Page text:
Prevalence of Dementia in Older Latinos: The Influence of Type 2 Diabetes Mellitus, Stroke and Genetic Factors
Article first published online: 31 JAN 2003
Journal of the American Geriatrics Society
Volume 51, Issue 2, pages 169–177, February 2003
How to Cite
Haan, M. N., Mungas, D. M., Gonzalez, H. M., Ortiz, T. A., Acharya, A. and Jagust, W. J. (2003), Prevalence of Dementia in Older Latinos: The Influence of Type 2 Diabetes Mellitus, Stroke and Genetic Factors. Journal of the American Geriatrics Society, 51: 169–177. doi: 10.1046/j.1532-5415.2003.51054.x
- Issue published online: 31 JAN 2003
- Article first published online: 31 JAN 2003
- diabetes mellitus;
OBJECTIVES: To estimate dementia prevalence in older Mexican Americans, determine the distribution of dementia by etiology, and evaluate the contribution of type 2 diabetes mellitus, stroke, and apolipoprotein E (ApoE) genotype to dementia.
DESIGN: Analysis of baseline data from an epidemiological cohort study.
SETTING: Sacramento Valley, California.
PARTICIPANTS: One thousand seven hundred eighty-nine Latinos aged 60 and older residing in targeted census tracts during 1998–99.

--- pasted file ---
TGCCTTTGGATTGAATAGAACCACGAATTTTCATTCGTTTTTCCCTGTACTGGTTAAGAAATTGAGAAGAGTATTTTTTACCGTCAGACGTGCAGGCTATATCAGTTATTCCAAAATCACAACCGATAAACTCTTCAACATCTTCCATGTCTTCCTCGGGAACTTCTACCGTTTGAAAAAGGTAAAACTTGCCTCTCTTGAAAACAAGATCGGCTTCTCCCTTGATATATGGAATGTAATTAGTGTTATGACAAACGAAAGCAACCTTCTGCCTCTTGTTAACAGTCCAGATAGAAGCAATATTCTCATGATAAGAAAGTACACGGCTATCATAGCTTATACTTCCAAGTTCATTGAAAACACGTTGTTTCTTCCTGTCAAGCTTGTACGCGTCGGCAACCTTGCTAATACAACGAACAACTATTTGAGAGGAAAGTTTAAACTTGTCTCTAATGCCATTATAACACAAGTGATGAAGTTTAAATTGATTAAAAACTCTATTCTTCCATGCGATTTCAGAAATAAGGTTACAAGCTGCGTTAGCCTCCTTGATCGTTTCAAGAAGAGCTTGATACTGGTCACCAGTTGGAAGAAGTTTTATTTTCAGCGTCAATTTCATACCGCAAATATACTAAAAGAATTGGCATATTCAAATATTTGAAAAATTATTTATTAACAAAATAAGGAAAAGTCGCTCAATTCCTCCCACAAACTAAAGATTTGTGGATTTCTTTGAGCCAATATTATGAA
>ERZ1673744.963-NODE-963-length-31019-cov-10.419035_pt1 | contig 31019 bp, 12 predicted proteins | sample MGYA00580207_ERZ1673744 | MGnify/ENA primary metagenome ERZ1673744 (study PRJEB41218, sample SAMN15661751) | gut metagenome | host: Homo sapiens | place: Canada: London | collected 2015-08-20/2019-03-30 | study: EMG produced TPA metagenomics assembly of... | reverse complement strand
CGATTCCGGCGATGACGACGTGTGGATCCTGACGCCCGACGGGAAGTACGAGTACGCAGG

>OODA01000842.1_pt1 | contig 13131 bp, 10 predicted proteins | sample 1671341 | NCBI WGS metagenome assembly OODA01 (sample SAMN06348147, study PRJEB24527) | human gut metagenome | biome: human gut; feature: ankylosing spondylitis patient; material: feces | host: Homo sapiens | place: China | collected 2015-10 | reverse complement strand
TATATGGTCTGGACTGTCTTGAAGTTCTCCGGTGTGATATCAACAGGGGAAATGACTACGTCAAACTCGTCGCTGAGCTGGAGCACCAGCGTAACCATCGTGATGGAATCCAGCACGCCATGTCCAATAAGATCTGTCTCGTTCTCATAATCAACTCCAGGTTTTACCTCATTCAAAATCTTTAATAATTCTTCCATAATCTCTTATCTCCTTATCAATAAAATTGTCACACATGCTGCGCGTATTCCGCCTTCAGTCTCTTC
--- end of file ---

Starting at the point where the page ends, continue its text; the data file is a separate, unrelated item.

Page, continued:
MEASUREMENTS: Each subject was interviewed and screened for dementia and cardiovascular risk factors and diseases. Fasting blood samples were drawn for glucose, insulin, and lipids. Buccal cells were obtained for genetic analysis of ApoE. A three-stage process of screening was used to diagnose dementia, including cognitive testing, a clinical examination, and imaging to determine etiology. Presence of dementia was established according to National Institute of Neurological Disorders and Stroke/Alzheimers and Related Disorders Association criteria and California Alzheimer's Disease Diagnostic and Treatment Criteria.
RESULTS: Overall dementia prevalence was 4.8%. Prevalence in those aged 85 and older was 31%. Education and Anglo cultural orientation was negatively associated with dementia risk. Risk of dementia was nearly eight times higher in those with both type 2 diabetes mellitus and stroke. Forty-three percent of dementia was attributable to type 2 diabetes mellitus, stroke, or a combination of the two. ApoE allele frequency was E2 5.9%, E3 90.1%, and E4 4%. Those with any E4 and 4–4 combinations had a higher risk for dementia than those with the E3–3 combination.
CONCLUSIONS: Dementia prevalence in this ethnic group is similar to that reported in Canadian and European studies but lower than in Caribbean-Hispanics residing in the United States. The etiological fraction of dementia attributable to type 2 diabetes mellitus and stroke is substantial and points toward the need for intervention research and treatment with the goal of reducing neurological sequelae in groups with high prevalence of type 2 diabetes mellitus. The allele frequency of ApoE was similar to that in other published studies on Mexican Americans. The low frequency of the E4 allele may contribute to the difference in etiology of dementia in older Mexican Americans and older people of European background. Dementia in this ethnic group may be related to preventable causes, with a smaller genetic component than in Europeans.